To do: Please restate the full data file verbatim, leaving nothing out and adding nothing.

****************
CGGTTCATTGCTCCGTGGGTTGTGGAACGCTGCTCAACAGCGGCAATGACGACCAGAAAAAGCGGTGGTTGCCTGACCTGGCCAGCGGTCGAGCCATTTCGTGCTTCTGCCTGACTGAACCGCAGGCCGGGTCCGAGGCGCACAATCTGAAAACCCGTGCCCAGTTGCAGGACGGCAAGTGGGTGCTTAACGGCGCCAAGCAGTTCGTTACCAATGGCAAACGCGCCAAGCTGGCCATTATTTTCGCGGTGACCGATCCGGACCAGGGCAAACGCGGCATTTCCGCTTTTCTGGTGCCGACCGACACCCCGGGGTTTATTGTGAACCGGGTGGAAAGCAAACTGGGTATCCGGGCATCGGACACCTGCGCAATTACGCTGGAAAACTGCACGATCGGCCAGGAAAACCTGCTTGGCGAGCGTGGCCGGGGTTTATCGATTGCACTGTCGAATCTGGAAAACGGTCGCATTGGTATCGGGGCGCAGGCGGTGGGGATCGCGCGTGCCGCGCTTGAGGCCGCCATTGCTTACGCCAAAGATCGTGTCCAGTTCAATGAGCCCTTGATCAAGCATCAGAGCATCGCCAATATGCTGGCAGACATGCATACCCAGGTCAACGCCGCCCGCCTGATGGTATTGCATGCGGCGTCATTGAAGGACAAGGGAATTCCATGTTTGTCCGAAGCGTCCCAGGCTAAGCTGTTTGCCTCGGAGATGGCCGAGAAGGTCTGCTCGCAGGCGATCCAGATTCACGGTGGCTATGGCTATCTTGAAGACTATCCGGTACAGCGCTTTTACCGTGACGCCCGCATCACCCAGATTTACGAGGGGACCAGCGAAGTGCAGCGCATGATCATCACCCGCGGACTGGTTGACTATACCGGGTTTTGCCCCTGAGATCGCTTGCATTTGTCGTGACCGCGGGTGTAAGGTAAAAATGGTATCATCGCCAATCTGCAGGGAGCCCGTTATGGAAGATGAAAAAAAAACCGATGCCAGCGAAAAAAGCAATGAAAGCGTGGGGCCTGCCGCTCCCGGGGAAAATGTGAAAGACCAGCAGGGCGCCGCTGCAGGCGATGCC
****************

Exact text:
CGGTTCATTGCTCCGTGGGTTGTGGAACGCTGCTCAACAGCGGCAATGACGACCAGAAAAAGCGGTGGTTGCCTGACCTGGCCAGCGGTCGAGCCATTTCGTGCTTCTGCCTGACTGAACCGCAGGCCGGGTCCGAGGCGCACAATCTGAAAACCCGTGCCCAGTTGCAGGACGGCAAGTGGGTGCTTAACGGCGCCAAGCAGTTCGTTACCAATGGCAAACGCGCCAAGCTGGCCATTATTTTCGCGGTGACCGATCCGGACCAGGGCAAACGCGGCATTTCCGCTTTTCTGGTGCCGACCGACACCCCGGGGTTTATTGTGAACCGGGTGGAAAGCAAACTGGGTATCCGGGCATCGGACACCTGCGCAATTACGCTGGAAAACTGCACGATCGGCCAGGAAAACCTGCTTGGCGAGCGTGGCCGGGGTTTATCGATTGCACTGTCGAATCTGGAAAACGGTCGCATTGGTATCGGGGCGCAGGCGGTGGGGATCGCGCGTGCCGCGCTTGAGGCCGCCATTGCTTACGCCAAAGATCGTGTCCAGTTCAATGAGCCCTTGATCAAGCATCAGAGCATCGCCAATATGCTGGCAGACATGCATACCCAGGTCAACGCCGCCCGCCTGATGGTATTGCATGCGGCGTCATTGAAGGACAAGGGAATTCCATGTTTGTCCGAAGCGTCCCAGGCTAAGCTGTTTGCCTCGGAGATGGCCGAGAAGGTCTGCTCGCAGGCGATCCAGATTCACGGTGGCTATGGCTATCTTGAAGACTATCCGGTACAGCGCTTTTACCGTGACGCCCGCATCACCCAGATTTACGAGGGGACCAGCGAAGTGCAGCGCATGATCATCACCCGCGGACTGGTTGACTATACCGGGTTTTGCCCCTGAGATCGCTTGCATTTGTCGTGACCGCGGGTGTAAGGTAAAAATGGTATCATCGCCAATCTGCAGGGAGCCCGTTATGGAAGATGAAAAAAAAACCGATGCCAGCGAAAAAAGCAATGAAAGCGTGGGGCCTGCCGCTCCCGGGGAAAATGTGAAAGACCAGCAGGGCGCCGCTGCAGGCGATGCC